Yesterday afternoon after uploading the post, we headed out to drive through the park for the first time since we arrived two weeks ago, searching for photos for our posts. After driving on the pot-hole-ridden, uneven dirt roads, we decided to head back to the house, bouncing in the little rental car for 90 minutes.
We didn’t take a single photo when we didn’t encounter any wildlife except for a few impalas and zebras at too far a distance. In the same manner that visiting Kruger National Park can be a bust, we returned, accepting that sometimes sightings are limited. We weren’t disappointed. We’ve learned to accept such an occurrence. After all, it’s nature that can be unpredictable at times.
Next week, we’ll head to Kruger to purchase our one-year pass to the park at SanPark‘s business office at the Crocodile Gate entrance, the closest entry point to our location.. At this point, staffing is an issue due to the pandemic, and we’ll get faster results if we apply in person rather than online.
This is the case with many businesses in South Africa and as we’d observed in the US. Many shops and restaurants either went out of business or are operating on a short-staffed basis. It’s sad to see how people haven’t gone back to work and there are hiring signs everywhere. While in the US we were shocked to see that some of our favorite restaurants were no longer in business.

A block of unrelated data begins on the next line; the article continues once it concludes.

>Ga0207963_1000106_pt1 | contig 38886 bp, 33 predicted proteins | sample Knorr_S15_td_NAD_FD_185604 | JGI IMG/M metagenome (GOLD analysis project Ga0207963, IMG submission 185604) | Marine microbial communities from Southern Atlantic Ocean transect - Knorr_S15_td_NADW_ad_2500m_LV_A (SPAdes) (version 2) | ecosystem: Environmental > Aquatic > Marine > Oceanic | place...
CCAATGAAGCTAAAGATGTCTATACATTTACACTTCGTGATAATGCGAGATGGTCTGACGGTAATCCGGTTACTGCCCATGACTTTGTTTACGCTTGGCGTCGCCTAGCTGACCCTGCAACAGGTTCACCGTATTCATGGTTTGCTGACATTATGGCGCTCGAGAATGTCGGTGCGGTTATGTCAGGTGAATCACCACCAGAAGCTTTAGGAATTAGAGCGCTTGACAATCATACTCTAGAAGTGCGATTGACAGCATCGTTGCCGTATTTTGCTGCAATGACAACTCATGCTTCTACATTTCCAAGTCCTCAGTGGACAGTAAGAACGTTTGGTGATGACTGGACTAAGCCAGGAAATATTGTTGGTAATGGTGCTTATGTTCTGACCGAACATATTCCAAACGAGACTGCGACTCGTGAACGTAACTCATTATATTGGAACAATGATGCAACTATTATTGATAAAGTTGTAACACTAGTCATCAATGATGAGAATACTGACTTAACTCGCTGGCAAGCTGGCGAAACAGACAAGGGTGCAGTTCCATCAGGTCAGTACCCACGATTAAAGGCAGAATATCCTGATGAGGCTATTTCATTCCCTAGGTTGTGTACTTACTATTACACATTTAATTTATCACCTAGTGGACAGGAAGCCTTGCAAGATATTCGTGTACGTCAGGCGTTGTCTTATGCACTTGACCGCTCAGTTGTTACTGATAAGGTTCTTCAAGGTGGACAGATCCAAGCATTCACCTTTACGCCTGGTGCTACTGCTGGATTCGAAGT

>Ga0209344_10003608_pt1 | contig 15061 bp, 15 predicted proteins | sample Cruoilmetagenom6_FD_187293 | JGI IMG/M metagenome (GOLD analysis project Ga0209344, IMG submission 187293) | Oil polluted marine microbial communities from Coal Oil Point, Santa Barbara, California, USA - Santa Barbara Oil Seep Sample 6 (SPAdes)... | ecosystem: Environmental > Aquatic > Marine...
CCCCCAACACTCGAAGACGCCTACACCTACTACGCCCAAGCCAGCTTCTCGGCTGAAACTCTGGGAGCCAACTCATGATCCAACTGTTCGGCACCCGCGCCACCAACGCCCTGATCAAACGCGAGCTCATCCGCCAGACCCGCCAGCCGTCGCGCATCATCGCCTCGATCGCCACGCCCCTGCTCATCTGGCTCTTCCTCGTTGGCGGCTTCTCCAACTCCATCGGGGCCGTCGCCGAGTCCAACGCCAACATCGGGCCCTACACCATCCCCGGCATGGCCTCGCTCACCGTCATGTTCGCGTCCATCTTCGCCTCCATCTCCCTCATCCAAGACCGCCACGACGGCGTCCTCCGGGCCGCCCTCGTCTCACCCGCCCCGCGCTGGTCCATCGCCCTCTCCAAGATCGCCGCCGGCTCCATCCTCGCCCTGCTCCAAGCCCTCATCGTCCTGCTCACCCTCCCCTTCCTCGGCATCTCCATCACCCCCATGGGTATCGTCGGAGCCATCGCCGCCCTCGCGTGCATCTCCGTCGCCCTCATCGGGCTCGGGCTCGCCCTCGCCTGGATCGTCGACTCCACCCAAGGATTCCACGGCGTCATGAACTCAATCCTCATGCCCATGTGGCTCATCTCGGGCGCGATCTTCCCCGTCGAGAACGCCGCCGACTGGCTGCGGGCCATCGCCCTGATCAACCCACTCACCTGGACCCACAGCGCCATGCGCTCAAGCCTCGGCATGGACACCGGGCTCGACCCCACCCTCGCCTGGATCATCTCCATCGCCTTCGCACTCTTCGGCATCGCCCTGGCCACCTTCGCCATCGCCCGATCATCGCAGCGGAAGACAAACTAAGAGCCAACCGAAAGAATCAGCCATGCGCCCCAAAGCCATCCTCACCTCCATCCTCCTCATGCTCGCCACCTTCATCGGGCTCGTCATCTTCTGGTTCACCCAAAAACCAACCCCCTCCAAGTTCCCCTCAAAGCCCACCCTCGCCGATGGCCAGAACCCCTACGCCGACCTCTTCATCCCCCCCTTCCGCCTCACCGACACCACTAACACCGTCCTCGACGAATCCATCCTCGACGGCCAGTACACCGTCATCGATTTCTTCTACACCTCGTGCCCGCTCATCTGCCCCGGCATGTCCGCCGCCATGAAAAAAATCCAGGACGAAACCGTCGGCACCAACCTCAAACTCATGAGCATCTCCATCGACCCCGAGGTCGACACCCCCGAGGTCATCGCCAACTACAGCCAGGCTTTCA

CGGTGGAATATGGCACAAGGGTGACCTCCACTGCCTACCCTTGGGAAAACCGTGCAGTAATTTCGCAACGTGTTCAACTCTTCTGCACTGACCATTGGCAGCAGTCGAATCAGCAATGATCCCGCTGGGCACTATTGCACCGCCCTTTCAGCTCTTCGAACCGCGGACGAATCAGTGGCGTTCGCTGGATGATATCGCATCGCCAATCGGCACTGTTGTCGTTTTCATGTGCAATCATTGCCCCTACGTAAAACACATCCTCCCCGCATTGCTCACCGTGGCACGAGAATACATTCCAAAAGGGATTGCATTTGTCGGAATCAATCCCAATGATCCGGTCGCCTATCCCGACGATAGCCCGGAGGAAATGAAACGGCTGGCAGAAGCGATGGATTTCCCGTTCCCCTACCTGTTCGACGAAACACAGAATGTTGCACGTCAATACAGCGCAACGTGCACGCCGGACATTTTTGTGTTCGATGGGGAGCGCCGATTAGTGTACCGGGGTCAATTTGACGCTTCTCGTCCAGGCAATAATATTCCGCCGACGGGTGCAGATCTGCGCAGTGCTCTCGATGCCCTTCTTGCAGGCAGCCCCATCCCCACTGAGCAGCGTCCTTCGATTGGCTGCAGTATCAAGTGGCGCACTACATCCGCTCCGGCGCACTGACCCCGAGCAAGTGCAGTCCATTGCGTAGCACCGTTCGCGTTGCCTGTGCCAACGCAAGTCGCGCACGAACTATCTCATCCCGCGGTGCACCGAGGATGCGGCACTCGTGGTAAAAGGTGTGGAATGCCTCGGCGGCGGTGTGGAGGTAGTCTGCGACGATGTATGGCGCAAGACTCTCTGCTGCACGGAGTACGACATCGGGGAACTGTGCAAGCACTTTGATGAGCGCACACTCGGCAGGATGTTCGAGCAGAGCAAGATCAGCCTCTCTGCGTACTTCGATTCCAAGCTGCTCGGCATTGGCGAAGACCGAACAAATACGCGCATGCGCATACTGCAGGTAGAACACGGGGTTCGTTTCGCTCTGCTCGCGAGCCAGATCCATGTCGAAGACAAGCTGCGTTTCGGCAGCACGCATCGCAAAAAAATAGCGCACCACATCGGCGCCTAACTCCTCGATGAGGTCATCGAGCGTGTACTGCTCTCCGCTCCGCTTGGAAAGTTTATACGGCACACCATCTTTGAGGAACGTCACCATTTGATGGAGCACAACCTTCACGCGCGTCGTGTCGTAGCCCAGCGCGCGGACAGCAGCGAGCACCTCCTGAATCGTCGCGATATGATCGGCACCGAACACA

This is the case worldwide, not just in South Africa and the US. On top of that, many customers become angry and frustrated when service is slow due to staffing shortages. While we were sick in Minneapolis and ordered unwiches, the delicious bread-free sandwiches from the chain Jimmy John’s. As ill as Tom was, we drove to a nearby location a few times to order.
No longer could we go inside the shop and place an order. We had to go back out to the car, place and pay for the order online on my phone, and wait for the designated time to enter the shop to pick up the two unwiches. A sign at the shop said, “Please be kind to our staff. Due to staffing issues resulting from the pandemic, we are grateful for the staff we have.”
Chipotle, another fast food restaurant from which we ordered food while sick with Covid (we tested negative before entering the US), had a similar situation. No longer could a patron stand at the glass-covered counter and point to the ingredients they wanted in the order. All orders had to be completed and paid online. Ready orders were placed on a shelf with the customer’s name.
It would be the same scenario here in many cases, especially if travelers wanted to apply online for visa extensions. There is such a backlog of applications it’s unlikely an approval would come on time. Subsequently, there is the necessity to use a law firm to process the application.
Also, we’re hearing about backlogs on driver’s licenses and other licenses for locals, which has been the case for over two years since the onset of the pandemic. Nothing will ever be the same. The world deals with the long-term impact of this pandemic, let alone the massive numbers of people who’ve lost their jobs, income, and sources of income and financial security. For the poor, this has only exacerbated an already impossible situation.
Yes, we appreciate the ease with which we continue to live our lives. Yes, we’ve had to be ultra-aware of increased costs and lack of services. But we remain grateful and humbled by the quality of our lives and our renewed good health.
Photo from one year ago today, June 7, 2021: